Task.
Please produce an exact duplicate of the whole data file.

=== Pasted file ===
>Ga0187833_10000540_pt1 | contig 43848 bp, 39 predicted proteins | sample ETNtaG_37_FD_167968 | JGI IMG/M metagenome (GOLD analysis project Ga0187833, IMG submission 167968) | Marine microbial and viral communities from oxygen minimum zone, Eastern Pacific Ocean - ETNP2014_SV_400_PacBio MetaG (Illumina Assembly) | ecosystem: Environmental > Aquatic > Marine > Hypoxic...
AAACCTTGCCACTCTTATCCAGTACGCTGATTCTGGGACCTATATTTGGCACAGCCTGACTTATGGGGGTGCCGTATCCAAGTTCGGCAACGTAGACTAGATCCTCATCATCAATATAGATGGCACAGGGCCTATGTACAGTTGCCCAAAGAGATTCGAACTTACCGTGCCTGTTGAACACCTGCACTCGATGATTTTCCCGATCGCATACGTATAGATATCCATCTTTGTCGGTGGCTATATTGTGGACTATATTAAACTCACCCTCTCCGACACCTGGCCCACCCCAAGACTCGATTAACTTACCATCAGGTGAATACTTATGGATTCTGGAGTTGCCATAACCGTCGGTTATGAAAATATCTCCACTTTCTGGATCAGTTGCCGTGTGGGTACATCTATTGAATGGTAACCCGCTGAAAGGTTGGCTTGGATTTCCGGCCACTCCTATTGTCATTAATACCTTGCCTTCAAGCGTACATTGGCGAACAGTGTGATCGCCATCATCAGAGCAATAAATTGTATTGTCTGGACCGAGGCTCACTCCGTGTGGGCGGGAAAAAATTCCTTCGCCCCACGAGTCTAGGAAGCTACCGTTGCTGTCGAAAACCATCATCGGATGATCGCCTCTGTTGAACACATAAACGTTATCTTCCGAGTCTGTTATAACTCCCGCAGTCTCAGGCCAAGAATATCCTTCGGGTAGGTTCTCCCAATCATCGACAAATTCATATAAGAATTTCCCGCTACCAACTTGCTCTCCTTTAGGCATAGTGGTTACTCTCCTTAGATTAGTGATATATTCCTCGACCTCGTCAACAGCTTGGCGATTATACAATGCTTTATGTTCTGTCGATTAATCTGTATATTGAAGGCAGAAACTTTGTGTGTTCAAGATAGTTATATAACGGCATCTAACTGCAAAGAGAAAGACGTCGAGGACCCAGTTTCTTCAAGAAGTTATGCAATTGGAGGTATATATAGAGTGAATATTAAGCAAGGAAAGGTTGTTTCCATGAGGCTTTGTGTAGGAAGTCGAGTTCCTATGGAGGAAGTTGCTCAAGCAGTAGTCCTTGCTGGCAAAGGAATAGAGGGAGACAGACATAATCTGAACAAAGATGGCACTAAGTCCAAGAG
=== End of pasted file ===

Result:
>Ga0187833_10000540_pt1 | contig 43848 bp, 39 predicted proteins | sample ETNtaG_37_FD_167968 | JGI IMG/M metagenome (GOLD analysis project Ga0187833, IMG submission 167968) | Marine microbial and viral communities from oxygen minimum zone, Eastern Pacific Ocean - ETNP2014_SV_400_PacBio MetaG (Illumina Assembly) | ecosystem: Environmental > Aquatic > Marine > Hypoxic...
AAACCTTGCCACTCTTATCCAGTACGCTGATTCTGGGACCTATATTTGGCACAGCCTGACTTATGGGGGTGCCGTATCCAAGTTCGGCAACGTAGACTAGATCCTCATCATCAATATAGATGGCACAGGGCCTATGTACAGTTGCCCAAAGAGATTCGAACTTACCGTGCCTGTTGAACACCTGCACTCGATGATTTTCCCGATCGCATACGTATAGATATCCATCTTTGTCGGTGGCTATATTGTGGACTATATTAAACTCACCCTCTCCGACACCTGGCCCACCCCAAGACTCGATTAACTTACCATCAGGTGAATACTTATGGATTCTGGAGTTGCCATAACCGTCGGTTATGAAAATATCTCCACTTTCTGGATCAGTTGCCGTGTGGGTACATCTATTGAATGGTAACCCGCTGAAAGGTTGGCTTGGATTTCCGGCCACTCCTATTGTCATTAATACCTTGCCTTCAAGCGTACATTGGCGAACAGTGTGATCGCCATCATCAGAGCAATAAATTGTATTGTCTGGACCGAGGCTCACTCCGTGTGGGCGGGAAAAAATTCCTTCGCCCCACGAGTCTAGGAAGCTACCGTTGCTGTCGAAAACCATCATCGGATGATCGCCTCTGTTGAACACATAAACGTTATCTTCCGAGTCTGTTATAACTCCCGCAGTCTCAGGCCAAGAATATCCTTCGGGTAGGTTCTCCCAATCATCGACAAATTCATATAAGAATTTCCCGCTACCAACTTGCTCTCCTTTAGGCATAGTGGTTACTCTCCTTAGATTAGTGATATATTCCTCGACCTCGTCAACAGCTTGGCGATTATACAATGCTTTATGTTCTGTCGATTAATCTGTATATTGAAGGCAGAAACTTTGTGTGTTCAAGATAGTTATATAACGGCATCTAACTGCAAAGAGAAAGACGTCGAGGACCCAGTTTCTTCAAGAAGTTATGCAATTGGAGGTATATATAGAGTGAATATTAAGCAAGGAAAGGTTGTTTCCATGAGGCTTTGTGTAGGAAGTCGAGTTCCTATGGAGGAAGTTGCTCAAGCAGTAGTCCTTGCTGGCAAAGGAATAGAGGGAGACAGACATAATCTGAACAAAGATGGCACTAAGTCCAAGAG